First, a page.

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Johannesburg in South Africa is the second largest city in Africa, with so much to offer with wonderful restaurants, relaxed sidewalk cafes, laughter-filled shebeens, glitzy shopping malls, tranquil parks, unique emotive museums and monuments, thrilling casinos, busy townships, stunning galleries, funky nightclubs, and more.
Maboneng Precinct is an urban renewal space that showcases the best of Joburg’s cultural life. Many galleries are free to the public and give a unique glimpse into South Africa's contemporary art scene. Every Sunday, Arts on Main hosts the Market on Main, where you can enjoy delicious food and drink, dance salsa on the rooftop and shop at the marketplace. If you’re spending no money, simply walk the area and enjoy the vibes.
The Joburg Neighbourgoods Market is a vibrant mix of the coolest of Joburg cool. For visitors wanting to hang out where South African hipsters and cool kids go, this is the place to get your street-style Instagram pics. Food, organic goods, cocktails, music and more—what else could you ask for on a Saturday morning. As per most Joburg jols, this is a rooftop city experience like nowhere else in the world.
Joburg is massive – the city itself is 1644m2 (New York City, for example, is 790m2) so there is a huge amount of space available, especially on the commutes. The city has recognised this and invests a percentage of the business development budget in public art. The results have been spectacular. Take a guided walking tour in Braamfontein and Hillbrow to see the metal trees and Angel of the North; in Newtown, the graffiti tour is a must-do, the artworks are some of the best anywhere.
The Joburg art scene is internationally lauded. Profound, energetic, and often socio-political, it is also a brilliant investment. In Rosebank, visit the Keyes Art Mile, climb the curved entrance of Circa, and marvel at the view of the tree canopy from the top. Across the road, you will also find the Goodman Gallery. Other art districts include Braamfontein, Maboneng, and in town, the JAG gallery, Standard Bank and ABSA towers are must-sees.
Joburg is the biggest man-made forest in the world. As it was only built in 1886, the trees, lawns and flowers are a unique combination of English, Dutch, Northern European and African varietals. Under the tree canopies, between skyscrapers and suburbs, green spaces are abundant. Of these, Zoo Lake is a favourite. The park is a haven for relaxation, but it’s also an excellent place to run, walk or stroll. The Zoo Lake Swimming Pool is an art deco gem (entrance fee to the pool is R12 for adults and R9 for children).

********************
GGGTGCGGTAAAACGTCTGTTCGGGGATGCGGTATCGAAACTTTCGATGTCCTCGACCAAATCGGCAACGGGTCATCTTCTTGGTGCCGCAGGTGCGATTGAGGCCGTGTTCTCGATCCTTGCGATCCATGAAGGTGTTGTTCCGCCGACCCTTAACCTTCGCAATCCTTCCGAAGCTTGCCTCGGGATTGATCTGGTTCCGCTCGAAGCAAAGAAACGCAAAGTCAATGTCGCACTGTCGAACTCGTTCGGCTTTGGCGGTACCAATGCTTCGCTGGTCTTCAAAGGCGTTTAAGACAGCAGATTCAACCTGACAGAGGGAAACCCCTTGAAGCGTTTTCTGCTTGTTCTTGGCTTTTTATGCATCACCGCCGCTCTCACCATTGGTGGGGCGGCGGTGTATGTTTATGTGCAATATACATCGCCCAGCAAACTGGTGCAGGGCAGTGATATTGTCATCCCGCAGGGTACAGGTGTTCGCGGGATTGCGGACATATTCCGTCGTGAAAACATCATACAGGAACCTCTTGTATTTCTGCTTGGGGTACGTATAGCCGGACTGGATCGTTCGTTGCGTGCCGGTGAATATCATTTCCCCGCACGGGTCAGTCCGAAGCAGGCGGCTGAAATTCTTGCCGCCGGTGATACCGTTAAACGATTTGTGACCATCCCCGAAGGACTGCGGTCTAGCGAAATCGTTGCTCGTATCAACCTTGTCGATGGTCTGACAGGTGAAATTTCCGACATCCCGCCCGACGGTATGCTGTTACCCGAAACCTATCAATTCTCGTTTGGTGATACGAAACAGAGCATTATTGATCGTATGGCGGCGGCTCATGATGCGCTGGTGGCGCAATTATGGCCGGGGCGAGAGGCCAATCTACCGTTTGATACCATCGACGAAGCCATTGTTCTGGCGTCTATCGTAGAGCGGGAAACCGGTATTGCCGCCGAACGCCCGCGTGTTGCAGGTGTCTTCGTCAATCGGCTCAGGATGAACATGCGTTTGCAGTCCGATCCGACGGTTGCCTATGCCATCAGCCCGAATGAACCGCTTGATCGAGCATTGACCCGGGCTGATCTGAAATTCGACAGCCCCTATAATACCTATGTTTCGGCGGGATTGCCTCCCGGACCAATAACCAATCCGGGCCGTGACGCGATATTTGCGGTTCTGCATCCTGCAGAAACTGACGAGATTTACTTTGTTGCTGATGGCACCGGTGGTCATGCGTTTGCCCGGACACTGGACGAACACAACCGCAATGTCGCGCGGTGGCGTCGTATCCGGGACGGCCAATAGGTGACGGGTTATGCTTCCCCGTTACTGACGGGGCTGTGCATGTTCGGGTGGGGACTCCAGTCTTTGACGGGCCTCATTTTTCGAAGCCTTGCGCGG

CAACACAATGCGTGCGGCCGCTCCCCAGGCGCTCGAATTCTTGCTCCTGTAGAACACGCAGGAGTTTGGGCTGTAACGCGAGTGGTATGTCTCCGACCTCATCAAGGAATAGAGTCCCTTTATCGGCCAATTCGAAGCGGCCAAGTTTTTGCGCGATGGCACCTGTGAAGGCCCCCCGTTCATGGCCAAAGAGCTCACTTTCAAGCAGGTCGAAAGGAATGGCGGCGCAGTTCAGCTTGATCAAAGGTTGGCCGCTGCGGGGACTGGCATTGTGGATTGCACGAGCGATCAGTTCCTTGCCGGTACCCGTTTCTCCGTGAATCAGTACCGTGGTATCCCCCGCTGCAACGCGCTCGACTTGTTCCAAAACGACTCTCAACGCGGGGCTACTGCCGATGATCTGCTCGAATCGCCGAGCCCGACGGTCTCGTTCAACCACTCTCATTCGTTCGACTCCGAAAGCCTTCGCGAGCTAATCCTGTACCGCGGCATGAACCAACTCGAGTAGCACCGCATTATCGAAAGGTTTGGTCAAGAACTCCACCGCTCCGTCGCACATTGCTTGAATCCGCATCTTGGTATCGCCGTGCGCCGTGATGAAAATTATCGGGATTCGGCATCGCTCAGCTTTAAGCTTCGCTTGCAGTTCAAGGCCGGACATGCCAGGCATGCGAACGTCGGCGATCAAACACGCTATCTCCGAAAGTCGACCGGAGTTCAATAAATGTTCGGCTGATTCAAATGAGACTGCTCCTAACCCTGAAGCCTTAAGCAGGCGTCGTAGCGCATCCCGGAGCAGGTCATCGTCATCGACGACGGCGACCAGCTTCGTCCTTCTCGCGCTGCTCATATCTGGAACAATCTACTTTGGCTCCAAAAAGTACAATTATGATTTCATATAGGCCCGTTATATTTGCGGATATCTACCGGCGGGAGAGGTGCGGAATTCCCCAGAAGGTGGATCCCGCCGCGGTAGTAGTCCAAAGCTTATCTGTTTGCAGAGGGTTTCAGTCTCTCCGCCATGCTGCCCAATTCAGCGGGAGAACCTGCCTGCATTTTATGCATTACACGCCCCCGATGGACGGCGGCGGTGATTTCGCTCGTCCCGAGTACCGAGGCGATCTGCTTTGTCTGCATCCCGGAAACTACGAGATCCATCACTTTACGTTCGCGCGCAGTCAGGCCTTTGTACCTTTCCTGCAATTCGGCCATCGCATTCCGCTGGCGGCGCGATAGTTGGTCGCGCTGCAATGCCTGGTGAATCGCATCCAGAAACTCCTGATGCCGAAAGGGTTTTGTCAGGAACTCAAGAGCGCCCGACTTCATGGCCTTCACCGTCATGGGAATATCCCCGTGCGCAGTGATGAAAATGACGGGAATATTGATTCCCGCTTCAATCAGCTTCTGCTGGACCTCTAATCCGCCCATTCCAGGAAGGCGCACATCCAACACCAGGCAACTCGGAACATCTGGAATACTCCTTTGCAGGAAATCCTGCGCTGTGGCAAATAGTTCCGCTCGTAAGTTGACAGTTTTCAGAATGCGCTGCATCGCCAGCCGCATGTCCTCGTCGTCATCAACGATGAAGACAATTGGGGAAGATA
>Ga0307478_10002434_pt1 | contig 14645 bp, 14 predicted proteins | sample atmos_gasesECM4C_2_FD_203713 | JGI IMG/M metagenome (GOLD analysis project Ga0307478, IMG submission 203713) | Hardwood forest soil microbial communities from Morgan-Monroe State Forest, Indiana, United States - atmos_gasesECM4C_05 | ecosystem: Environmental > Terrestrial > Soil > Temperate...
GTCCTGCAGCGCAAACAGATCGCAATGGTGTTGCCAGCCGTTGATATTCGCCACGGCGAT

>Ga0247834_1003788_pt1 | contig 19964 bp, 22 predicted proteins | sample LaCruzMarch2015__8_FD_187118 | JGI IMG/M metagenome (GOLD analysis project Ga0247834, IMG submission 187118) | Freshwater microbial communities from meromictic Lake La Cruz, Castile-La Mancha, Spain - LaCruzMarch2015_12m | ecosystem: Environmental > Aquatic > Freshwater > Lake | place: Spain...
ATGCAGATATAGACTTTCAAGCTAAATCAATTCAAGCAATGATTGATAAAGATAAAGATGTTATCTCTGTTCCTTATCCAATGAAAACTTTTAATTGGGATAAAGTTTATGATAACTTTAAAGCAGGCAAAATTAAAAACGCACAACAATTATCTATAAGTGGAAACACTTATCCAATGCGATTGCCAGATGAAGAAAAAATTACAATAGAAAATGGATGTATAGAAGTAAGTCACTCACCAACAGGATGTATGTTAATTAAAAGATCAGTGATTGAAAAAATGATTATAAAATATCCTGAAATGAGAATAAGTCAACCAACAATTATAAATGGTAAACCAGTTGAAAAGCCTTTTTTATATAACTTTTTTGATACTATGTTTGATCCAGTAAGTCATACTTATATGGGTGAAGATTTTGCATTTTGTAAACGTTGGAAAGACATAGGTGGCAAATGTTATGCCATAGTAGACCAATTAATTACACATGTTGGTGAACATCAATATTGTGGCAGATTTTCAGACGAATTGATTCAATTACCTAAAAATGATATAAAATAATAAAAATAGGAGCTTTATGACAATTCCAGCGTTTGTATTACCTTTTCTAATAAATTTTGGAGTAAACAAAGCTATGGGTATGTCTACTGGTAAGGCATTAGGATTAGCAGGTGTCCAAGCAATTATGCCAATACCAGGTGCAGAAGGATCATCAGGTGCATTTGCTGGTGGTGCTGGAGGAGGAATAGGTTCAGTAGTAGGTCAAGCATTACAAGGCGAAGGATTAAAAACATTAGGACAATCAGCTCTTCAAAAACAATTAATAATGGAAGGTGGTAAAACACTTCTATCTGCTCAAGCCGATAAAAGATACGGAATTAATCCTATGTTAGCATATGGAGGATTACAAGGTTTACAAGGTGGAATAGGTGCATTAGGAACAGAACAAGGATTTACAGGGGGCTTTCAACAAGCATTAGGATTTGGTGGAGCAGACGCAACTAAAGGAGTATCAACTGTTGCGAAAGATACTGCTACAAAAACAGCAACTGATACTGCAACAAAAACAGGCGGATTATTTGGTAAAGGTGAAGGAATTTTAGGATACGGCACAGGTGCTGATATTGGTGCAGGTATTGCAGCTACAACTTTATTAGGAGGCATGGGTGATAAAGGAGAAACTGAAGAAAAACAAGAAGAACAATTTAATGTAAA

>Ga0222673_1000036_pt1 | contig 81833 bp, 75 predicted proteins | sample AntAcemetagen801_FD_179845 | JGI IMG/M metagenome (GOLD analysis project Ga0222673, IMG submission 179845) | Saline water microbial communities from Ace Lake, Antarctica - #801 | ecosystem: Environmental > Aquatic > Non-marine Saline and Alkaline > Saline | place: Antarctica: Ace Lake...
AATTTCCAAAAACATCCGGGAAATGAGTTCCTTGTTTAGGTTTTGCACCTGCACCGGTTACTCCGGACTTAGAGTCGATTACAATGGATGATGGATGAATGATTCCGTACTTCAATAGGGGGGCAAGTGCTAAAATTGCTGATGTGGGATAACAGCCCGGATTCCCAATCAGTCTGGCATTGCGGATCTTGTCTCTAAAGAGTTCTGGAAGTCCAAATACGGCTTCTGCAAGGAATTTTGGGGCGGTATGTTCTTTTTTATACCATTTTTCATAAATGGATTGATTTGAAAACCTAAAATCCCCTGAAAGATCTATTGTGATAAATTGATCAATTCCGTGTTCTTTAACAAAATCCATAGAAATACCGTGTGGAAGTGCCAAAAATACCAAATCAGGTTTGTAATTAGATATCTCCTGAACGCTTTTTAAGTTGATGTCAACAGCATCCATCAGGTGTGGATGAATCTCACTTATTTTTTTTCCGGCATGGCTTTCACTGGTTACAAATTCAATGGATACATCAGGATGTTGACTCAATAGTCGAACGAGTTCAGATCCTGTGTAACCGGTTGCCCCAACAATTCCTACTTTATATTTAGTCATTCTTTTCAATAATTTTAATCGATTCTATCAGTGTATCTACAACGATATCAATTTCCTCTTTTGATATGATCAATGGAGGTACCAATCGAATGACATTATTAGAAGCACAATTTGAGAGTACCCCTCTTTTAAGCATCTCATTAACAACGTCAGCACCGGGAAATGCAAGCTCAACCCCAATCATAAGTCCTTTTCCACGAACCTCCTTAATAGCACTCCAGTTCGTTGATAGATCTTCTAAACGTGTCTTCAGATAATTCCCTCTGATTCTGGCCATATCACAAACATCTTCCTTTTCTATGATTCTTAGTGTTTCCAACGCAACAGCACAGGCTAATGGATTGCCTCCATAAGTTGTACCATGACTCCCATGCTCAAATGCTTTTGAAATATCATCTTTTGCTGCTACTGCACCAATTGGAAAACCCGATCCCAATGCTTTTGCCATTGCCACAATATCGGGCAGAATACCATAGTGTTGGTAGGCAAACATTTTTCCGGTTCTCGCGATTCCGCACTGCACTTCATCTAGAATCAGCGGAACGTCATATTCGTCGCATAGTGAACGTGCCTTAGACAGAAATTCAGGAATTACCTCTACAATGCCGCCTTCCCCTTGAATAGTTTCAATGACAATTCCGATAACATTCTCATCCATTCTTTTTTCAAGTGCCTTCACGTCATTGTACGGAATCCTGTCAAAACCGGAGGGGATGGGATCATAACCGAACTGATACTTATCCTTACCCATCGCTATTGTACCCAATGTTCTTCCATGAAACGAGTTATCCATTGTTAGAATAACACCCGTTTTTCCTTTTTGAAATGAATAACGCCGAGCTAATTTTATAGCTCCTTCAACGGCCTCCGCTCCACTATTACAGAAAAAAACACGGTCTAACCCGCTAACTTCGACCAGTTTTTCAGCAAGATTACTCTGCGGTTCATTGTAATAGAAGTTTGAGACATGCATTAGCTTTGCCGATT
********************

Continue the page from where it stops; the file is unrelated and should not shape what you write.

Although Johannesburg is one of the youngest metropolises in the world, there are plenty of monuments that remind visitors of its history. Ranging from the Oudstryders Monument honouring Boer soldiers, to Oliver Tambo and Nelson Mandela’s law firm in Newtown, the city has plenty to offer interested visitors and history buffs. Ask your local hotel or B&B owner for local recommendations.
Dating back to 1886, the beautifully landscaped garden boasts 2500 succulents and over 20 000 indigenous trees. It’s a popular site for weddings and wedding photographers, so head to the rose garden if you’d like to watch people in love. The dam and surrounding Botanical Garden are popular with runners, cyclists and dog walkers. On the weekend, the grassy slopes are dotted with picnics and braais.
This 680 hectare nature reserve is a natural wonderland. Popular with hikers, walkers and birdwatchers, there are six trails to choose from. As in many open-air areas in South Africa, be prepared to see wildlife such as zebra, red hartebeest, black wildebeest and springbok. Birdwatchers will be delighted with the birds they see.
When in Soweto, head to the Walter Sisulu Square of Dedication to visit the Kliptown Open-Air Museum. Here you’ll learn about the Freedom Charter. Written in 1955, the Freedom Charter informed our present-day Constitution, which is the cornerstone of South Africa’s democracy and human rights in post-apartheid South Africa. Our Constitution is considered one of the most progressive in the world.
This is a huge favourite with everyone from toddlers to veterans. The collection is made up of 2500 pieces including rickshaws, WWII aeroplanes, motorcycles, and even a 1959 Rolls Royce. You can also find related memorabilia and an incredible steam-vehicle collection. As most of the display is interactive, it’s a great outing for children.